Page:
Healthy living

Community child health nurses

  • Community child health nurses, employed by WA Health, are registered nurses with qualifications in child and family health.
  • They are experienced professionals who have a variety of nursing and other qualifications.
  • Community child health nurses offer a range of services for families with babies and young children.
  • Our services are changing – find out more.

These services may be provided:

  • in your home
  • at the child health centre
  • other community venues.
Child and family health services

Community child health nurses provide a service in partnership with parents and carers of babies and young children up to the age of 4 years.

Community child health nurses:

  • assess baby and child health and development
  • provide ongoing support for families and can offer information about many aspects of parenting, maternal and family health and healthy lifestyles
  • provide information about immunisation and locations of free clinics in community health centres
  • act as a link between hospitals and the community, working with family GPs and other health professionals when necessary
  • work as part of a broader health team and can refer to:
    • Aboriginal and ethnic health workers
    • audiologists
    • dietitians
    • lactation consultants
    • medical officers
    • occupational therapists
    • paediatricians
    • physiotherapists
    • podiatrists
    • psychologists
    • speech therapists
    • social workers
    • specialised health educators.
Parenting groups and health education

Parenting groups conducted by community child health nurses provide an opportunity to meet other fathers and mothers, and share experiences.

Joining a parenting group is a way to find out about issues related to the age of your baby, as well as information on health and parenting.

For more information please contact the nurse at your nearest centre.

Working with the nurse

All children develop at different rates.

As parents are often closest to their child, they can be the first person to sense there is something not quite right.

Contact the community child health nurse or family GP if you have any concerns about your child’s:

  • health
  • development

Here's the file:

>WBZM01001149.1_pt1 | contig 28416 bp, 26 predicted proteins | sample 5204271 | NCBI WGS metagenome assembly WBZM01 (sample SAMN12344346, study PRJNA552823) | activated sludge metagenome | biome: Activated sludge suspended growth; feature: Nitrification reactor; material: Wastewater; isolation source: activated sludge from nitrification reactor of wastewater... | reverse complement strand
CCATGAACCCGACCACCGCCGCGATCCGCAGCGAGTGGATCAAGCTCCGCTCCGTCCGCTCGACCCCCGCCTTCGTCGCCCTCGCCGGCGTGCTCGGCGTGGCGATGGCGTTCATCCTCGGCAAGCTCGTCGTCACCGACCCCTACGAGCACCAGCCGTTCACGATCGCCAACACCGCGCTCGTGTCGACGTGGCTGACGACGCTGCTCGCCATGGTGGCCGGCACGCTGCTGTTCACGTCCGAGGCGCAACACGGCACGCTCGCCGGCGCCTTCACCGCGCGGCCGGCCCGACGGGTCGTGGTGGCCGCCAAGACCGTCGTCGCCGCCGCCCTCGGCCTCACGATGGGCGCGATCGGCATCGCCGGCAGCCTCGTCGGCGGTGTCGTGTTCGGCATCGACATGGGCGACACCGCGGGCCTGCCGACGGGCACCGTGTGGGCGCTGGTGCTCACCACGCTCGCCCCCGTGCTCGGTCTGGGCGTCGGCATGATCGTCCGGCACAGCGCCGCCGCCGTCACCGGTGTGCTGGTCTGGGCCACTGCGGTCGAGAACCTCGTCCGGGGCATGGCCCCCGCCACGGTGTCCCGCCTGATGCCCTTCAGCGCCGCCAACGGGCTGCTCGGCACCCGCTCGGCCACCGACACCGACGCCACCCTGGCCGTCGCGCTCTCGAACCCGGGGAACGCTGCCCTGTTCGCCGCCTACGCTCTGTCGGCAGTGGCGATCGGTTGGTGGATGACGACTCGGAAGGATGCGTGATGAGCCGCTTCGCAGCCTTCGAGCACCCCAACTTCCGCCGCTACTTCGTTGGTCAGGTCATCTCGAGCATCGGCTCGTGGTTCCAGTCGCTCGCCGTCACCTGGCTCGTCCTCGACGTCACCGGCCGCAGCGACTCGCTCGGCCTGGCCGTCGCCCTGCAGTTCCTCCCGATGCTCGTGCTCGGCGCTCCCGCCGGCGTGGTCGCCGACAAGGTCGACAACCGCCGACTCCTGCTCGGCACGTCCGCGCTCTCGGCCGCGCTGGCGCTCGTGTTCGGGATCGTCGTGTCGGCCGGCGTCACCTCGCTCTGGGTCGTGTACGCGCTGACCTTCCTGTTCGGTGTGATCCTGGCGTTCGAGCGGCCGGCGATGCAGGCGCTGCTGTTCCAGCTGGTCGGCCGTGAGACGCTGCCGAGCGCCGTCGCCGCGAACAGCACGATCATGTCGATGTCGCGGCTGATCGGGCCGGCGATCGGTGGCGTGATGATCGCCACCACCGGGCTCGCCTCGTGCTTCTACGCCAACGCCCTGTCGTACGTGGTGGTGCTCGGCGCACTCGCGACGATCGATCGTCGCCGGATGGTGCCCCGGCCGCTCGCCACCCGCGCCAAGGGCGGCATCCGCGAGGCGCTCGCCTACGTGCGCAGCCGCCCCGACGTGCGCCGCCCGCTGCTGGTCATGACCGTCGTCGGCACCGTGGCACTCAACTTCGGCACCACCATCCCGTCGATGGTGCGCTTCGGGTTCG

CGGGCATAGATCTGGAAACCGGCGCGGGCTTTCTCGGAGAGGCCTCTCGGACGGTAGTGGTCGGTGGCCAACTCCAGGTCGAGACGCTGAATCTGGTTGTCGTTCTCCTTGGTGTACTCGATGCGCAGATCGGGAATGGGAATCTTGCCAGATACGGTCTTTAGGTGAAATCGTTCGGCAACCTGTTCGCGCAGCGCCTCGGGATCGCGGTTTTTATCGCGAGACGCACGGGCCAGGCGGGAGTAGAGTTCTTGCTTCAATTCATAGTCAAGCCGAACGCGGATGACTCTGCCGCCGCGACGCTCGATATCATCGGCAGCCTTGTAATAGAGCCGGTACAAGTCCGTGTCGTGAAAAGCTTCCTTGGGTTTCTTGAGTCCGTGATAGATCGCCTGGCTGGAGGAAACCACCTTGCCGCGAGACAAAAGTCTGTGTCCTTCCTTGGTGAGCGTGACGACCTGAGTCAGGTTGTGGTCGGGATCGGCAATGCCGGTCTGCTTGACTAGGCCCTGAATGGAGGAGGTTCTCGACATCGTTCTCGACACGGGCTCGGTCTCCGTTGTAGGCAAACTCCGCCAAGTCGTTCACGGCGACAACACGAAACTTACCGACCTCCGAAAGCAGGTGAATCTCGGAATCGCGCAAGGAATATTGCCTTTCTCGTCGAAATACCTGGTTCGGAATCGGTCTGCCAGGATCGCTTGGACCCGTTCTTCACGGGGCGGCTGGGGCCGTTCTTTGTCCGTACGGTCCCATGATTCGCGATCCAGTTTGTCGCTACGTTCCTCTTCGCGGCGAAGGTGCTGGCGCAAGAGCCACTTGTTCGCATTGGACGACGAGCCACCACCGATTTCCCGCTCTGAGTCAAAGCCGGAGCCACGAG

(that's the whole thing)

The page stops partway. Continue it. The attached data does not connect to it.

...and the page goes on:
• behaviour.

The nurse can provide information on a range of issues including:

Don’t forget to bring your child’s personal health record, All About Me, to all of your meetings with the community child health nurse.

Child health centre locations

Soon after your baby is born, your child health nurse will contact you to make an appointment.

If you don't have an appointment, or have moved, you can find your nearest child health centre by using ‘Find a Health Service’ at the top of this page (on the right). Type ‘child health’ in the ‘keyword search’, and your suburb in ‘location field’, then click on the 'search’ button.

There are centres right around Western Australia. Most are open Monday to Friday, but some less often, and you usually need an appointment.

All services are free.

Ask for a free telephone interpreter if you need one.

Remember

  • Community child health nurses offer a range of services for families with babies and young children, including information about immunisation and locations of free clinics in community health centres.
  • Joining a parenting group is a way to find out about issues related to the age of your baby.

Acknowledgements

Child and Adolescent Health Service


This publication is provided for education and information purposes only. It is not a substitute for professional medical care. Information about a therapy, service, product or treatment does not imply endorsement and is not intended to replace advice from your healthcare professional. Readers should note that over time currency and completeness of the information may change. All users should seek advice from a qualified healthcare professional for a diagnosis and answers to their medical questions.

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